Social Security serves as a critical source of income for millions of retirees, but the benefits you wind up with aren't necessarily set in stone from the get-go. In fact, if you play your cards right this year, you could end up with a higher payout by the time you start collecting Social Security. Here are three moves in particular that might boost your benefits.

1. Hold off on filing if you're between 62 and 69

Your Social Security benefits themselves are based on how much you earned during your career, but the age at which you first start collecting them can cause that number to change. If you wait until your full retirement age to take benefits, you'll get the exact monthly amount you're entitled to with no reduction or increase. For today's workers, full retirement age is 66, 67, or somewhere in between. However, you're allowed to claim benefits as early as age 62 and as late as age 70, which could impact your ultimate payout. (Technically, no one will force you to take your benefits at 70, but there's no reason not to.)

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If you claim benefits before full retirement age, you'll face a reduction equal to roughly 6.67% per year for the first three years you file early, and then 5% for each year thereafter. This means that if your full retirement age is 67 and you take benefits at 62, you'll lower them by about 30%. On the other hand, if you hold off on filing past full retirement age, you'll snag an 8% boost in benefits for each year you delay, up until age 70.

Therefore, if you're 62 or older, and thereby eligible for benefits, holding off will result in a higher monthly payout -- for life. For example, if you're 65 with a full retirement age of 66, waiting another year will help you avoid a 6.67% reduction in benefits. If you're 66 and have reached full retirement age, holding off another year will boost your benefits by 8%. The only time it doesn't pay to hold off on Social Security is if you're 70, because at that point delayed retirement credits cease to accrue.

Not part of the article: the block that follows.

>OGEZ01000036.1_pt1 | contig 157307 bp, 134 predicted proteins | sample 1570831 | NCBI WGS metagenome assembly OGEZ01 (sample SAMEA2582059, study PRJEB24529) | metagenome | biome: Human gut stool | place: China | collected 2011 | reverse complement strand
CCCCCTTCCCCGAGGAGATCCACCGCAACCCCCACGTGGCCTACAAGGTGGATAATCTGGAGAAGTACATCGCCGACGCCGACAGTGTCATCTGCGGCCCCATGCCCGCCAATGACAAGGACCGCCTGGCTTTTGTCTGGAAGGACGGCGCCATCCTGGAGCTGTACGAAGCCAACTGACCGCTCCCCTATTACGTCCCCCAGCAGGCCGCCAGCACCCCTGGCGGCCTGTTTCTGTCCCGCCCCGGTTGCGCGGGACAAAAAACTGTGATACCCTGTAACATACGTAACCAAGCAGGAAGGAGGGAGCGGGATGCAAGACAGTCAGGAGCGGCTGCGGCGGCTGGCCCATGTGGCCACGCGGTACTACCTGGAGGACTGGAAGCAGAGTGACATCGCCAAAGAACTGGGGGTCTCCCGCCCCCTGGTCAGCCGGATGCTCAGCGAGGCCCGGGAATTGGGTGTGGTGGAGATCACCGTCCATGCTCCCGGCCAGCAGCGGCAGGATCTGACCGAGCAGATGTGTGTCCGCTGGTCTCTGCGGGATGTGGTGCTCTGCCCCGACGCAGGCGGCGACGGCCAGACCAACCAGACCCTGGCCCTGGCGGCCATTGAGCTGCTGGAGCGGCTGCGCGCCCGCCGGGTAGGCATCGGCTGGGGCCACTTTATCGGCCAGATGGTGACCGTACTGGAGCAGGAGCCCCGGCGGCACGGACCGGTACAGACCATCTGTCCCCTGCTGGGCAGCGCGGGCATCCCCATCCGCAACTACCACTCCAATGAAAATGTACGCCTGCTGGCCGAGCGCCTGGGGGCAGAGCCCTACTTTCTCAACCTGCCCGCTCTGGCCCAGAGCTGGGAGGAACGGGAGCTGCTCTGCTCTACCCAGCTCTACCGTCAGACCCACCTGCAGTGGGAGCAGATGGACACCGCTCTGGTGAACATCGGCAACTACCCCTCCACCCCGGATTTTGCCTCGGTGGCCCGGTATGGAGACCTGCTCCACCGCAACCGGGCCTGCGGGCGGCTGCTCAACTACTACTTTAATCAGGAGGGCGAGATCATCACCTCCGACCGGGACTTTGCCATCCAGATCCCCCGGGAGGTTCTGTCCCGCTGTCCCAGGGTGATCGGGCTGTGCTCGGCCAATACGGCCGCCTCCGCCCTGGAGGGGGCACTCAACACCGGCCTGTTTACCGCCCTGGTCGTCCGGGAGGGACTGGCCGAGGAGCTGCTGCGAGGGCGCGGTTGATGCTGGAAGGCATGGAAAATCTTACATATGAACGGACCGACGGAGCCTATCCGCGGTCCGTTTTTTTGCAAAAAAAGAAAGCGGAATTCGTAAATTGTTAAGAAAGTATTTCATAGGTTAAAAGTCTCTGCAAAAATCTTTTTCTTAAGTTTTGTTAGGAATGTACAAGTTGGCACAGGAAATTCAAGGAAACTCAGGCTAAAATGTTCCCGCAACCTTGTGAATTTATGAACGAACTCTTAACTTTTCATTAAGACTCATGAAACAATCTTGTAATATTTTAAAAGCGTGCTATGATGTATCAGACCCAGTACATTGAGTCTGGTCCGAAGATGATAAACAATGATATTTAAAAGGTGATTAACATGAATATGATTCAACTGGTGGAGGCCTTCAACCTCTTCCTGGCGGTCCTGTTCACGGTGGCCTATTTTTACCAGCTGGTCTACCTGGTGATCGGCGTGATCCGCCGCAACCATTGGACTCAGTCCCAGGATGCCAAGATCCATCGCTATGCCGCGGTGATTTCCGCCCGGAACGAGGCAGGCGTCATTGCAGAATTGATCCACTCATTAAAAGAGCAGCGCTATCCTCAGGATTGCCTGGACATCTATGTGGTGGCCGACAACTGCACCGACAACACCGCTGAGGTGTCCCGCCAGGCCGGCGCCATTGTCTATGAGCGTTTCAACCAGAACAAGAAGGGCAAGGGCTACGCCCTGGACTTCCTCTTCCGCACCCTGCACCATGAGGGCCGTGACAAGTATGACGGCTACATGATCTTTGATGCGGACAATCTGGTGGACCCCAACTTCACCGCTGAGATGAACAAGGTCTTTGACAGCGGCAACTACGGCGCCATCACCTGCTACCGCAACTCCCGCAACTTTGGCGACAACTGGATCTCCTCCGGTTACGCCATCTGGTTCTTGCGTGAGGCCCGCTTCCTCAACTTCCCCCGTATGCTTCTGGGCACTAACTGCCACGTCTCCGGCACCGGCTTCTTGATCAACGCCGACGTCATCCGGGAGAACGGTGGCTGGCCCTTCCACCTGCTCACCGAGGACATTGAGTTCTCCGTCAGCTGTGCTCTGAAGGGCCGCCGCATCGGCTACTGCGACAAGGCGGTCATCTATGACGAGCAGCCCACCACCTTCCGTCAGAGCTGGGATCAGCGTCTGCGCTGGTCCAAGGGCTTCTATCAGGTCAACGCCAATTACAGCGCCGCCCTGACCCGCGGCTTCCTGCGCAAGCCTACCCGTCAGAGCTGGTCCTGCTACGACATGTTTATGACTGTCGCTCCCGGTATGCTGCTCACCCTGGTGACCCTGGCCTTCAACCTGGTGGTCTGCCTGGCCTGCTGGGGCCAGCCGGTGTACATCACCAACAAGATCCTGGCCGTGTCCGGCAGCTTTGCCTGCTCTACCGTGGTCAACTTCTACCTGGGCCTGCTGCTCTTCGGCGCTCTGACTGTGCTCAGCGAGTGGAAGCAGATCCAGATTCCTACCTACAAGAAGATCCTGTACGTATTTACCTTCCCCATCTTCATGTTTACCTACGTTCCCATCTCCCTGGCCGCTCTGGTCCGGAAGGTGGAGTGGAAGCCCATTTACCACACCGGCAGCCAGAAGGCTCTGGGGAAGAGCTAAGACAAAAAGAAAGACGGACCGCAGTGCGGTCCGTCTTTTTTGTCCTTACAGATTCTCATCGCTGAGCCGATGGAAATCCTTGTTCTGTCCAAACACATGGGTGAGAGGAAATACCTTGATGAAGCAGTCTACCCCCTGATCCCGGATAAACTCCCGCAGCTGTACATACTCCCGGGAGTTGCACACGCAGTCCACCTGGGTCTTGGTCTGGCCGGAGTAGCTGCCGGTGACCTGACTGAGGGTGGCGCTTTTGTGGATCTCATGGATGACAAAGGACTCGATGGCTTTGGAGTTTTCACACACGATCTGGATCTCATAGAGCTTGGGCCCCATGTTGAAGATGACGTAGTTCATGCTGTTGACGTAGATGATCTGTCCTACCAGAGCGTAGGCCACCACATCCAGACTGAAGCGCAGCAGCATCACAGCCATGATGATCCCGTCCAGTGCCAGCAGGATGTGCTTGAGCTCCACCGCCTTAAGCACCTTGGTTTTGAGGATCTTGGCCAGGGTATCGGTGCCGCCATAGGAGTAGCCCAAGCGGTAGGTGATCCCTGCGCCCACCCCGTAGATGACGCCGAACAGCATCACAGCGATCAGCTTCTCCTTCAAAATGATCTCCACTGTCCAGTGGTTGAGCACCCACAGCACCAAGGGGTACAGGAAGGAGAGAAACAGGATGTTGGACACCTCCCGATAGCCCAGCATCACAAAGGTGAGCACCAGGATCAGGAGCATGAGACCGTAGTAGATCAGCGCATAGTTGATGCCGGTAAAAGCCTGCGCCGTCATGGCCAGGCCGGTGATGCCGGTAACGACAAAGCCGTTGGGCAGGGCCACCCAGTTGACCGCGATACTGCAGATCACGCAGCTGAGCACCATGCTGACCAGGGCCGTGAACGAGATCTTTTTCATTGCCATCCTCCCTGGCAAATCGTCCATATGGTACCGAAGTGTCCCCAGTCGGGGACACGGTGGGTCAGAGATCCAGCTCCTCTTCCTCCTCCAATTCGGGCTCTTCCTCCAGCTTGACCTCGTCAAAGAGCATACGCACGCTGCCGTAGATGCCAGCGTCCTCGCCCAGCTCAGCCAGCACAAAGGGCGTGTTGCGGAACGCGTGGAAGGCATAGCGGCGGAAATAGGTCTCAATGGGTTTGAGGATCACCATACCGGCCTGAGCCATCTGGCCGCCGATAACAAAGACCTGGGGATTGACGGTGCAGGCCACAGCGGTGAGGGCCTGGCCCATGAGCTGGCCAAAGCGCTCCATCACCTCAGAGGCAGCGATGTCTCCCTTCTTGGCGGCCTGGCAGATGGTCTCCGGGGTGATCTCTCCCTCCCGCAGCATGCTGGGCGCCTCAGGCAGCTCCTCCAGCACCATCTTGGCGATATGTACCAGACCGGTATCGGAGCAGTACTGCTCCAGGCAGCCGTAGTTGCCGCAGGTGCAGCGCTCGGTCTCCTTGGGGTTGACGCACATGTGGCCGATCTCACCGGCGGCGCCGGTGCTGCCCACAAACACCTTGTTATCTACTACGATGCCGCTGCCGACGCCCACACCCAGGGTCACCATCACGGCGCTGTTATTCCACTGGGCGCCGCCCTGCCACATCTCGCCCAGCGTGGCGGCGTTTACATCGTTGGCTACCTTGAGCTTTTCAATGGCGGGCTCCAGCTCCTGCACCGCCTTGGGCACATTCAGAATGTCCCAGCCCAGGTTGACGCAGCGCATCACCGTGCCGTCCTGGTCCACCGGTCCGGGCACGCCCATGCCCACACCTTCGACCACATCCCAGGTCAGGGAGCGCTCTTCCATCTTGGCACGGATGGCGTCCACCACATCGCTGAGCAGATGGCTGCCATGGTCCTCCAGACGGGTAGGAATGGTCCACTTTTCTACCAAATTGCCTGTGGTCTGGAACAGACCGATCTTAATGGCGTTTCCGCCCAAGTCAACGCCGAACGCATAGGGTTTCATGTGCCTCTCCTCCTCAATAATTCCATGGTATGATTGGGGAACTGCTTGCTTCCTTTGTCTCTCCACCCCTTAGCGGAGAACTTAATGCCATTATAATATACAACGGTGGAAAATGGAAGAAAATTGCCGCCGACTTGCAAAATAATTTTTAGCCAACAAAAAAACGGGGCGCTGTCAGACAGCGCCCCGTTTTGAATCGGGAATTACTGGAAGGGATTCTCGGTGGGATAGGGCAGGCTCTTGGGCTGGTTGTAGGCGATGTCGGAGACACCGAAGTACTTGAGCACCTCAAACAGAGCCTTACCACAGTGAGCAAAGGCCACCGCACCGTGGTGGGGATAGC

2. Fight for a raise at your current job

We just learned that Social Security benefits are earnings-based, which means the higher your salary, the more money you stand to collect down the line. That's why fighting for a raise is one of the smartest things you can do this year. Not only will it put more immediate cash in your pocket, but it'll set the stage for higher Social Security payments later on.

Of course, getting more money out of your employer is easier said than done, so the key is to approach it strategically. Compile a list of your successes on the job, and highlight the various ways they've saved your company money. Furthermore, come prepared with detailed salary data to show that your earnings level isn't the highest within your industry. If you can prove to your manager that you're a strong performer who's relatively underpaid based on what you bring to the table, that's a pretty compelling argument right there.

3. Review your earnings record for errors

Your Social Security benefits are based on your earnings history, which is a compilation of the salary information the agency has on file for you. That data is summarized in a neat little statement, which you're free to access online via the Social Security Administration website. And it pays to review that statement, because if you spot an error on your earnings record and manage to correct it, your benefits could go up as a result.

Imagine your earnings record shows that in 2010, you earned $56,000, when in reality, you made $65,000 that year. That's an error that could impact your benefits calculation, but if you correct it in time, you'll avoid losing out on money that should be yours.

Even if you're years away from signing up for Social Security, there are steps you can take today to increase your benefits down the line. And that's money that will no doubt come in handy once you're retired.

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